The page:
Rila national park is one of few Bulgarian protected regions. And unlike many other national parks, the Rila region is more than natural beauty that accumulates with the highest point in the Balkans, Musala peak, coming in a few meters shy of 3000m; it has a rich cultural history as well.
Starting with more recent history, Rika national park is home to Bulgaria’s most famous and oldest ski resort in Borovets. The little ski village has a rustic charm with a clearly communist touch to it. With only the ski-in restaurants sporting a complete wood cabin theme, many of the other buildings come with shanti town metal roofs.
Of course since I was visiting in September the village was half deserted and boarded up. Many other places took this down time to gear up for next season with renovations, maintenance, and upkeep.
But like most outdoor enthusiasts who’s idea of a holiday is strapping on boots and exhausting their energy in return for crisp air and serene, scenic mountain vantage points, accommodation, amenities, and entertainment take on much lesser importance.
For me, I enjoyed the tackiness of my room at Rila Hotel. The neon puke green painted walls like you’d find in a hospital that is just as outdated; the elephant strength shower head; the disgusting air freshener the room attendants insist on spraying your room with (ignoring the do not disturb sign hanging outside your door); the horrible breakfast buffet equipped with powered oranges juice and canned salami; the only dinner menu from the many restaurants which you actually want to eat at but you have to do so outside in a cold 10 degree chill.
It’s an experience in itself.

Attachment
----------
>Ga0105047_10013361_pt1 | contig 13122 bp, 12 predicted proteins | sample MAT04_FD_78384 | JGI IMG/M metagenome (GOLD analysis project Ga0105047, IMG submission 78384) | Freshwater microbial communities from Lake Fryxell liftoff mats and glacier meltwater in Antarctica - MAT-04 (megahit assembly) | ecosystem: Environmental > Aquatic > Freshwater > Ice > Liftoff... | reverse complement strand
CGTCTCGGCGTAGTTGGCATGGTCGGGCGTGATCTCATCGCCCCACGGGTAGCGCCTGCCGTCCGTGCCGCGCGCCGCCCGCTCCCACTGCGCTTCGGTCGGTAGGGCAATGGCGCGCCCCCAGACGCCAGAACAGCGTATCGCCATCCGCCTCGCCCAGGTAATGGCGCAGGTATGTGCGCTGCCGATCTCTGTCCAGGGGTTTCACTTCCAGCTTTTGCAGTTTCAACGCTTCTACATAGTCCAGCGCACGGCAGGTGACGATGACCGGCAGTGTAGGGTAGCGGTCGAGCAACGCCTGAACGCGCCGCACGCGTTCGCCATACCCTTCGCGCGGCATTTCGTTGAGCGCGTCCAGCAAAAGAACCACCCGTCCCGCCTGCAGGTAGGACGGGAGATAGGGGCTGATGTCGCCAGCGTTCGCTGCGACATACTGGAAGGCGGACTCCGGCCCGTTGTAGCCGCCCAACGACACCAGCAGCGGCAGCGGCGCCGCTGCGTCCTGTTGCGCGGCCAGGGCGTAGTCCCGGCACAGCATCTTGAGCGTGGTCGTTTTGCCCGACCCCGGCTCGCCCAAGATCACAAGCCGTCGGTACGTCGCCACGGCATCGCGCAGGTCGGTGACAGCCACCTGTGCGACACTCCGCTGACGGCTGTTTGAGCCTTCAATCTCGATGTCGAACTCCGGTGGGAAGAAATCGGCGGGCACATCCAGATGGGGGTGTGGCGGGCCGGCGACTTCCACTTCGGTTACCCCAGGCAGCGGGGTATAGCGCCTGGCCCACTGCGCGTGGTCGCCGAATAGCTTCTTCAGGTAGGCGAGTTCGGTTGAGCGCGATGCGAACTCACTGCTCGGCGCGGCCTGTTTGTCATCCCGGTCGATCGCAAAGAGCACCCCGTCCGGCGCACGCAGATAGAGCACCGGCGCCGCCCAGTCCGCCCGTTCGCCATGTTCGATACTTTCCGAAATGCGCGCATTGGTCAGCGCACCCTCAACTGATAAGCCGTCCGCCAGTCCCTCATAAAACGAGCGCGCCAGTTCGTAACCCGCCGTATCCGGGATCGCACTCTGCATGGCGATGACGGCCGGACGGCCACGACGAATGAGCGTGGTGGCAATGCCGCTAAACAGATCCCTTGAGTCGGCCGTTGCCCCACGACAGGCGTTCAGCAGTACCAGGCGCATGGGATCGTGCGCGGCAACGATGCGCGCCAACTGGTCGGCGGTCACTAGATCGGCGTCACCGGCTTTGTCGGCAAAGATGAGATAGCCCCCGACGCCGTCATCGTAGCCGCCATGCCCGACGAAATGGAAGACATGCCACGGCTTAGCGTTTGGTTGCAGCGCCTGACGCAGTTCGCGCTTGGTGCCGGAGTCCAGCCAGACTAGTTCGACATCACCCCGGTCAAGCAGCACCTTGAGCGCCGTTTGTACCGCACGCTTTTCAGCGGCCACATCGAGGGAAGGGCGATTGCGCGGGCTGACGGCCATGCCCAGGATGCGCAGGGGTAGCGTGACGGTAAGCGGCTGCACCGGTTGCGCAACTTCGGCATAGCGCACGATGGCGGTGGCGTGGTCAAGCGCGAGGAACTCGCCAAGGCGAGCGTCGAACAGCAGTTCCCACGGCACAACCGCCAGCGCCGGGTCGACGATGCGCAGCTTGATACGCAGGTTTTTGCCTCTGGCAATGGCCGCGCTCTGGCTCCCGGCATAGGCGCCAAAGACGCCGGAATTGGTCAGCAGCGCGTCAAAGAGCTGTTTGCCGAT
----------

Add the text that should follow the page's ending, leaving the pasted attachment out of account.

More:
Now onto the main attractions. A pleasant gondola ride gives a tease of what the snowboarding would be like. Lots of trees and long pistes. Arriving at the the top you cut across a ridge to where they’re building a new lodge or refuge in front of a crystal mirror lake reflecting Musala peak above. From there the real hike begins. With so many little lakes along the way you can be fooled into thinking that they are the Seven Lakes also found in this region. Apparently, that is also a gorgeous hike but I didn’t have the time to explore them.
The trek is relatively easy and paved by many tour groups that have come before. The view from the top explains the traffic.
From here the option to stay the night exists for those wishing to trek on. Many that do are on their way to Rila Monastery. This thousand year old Orthodox monastery is a UNESCO heritage site, and quite possibly unparalleled in it’s magnificence.
Rila offers a glimpse of old Bulgaria folk life, yet another treasure of Balkan culture. With scattered villages like Beli Iskar, outdoor activities, old cultural relics like Rila monastery, and more recent communist built resort at Borovets, Rila is a can’t miss spot on any Balkan travel itinerary.
And all this without even mentioning one of my new favorite places, “Bulgaria’s smallest village” a little wine town called Melnik. Tune in Monday for that story.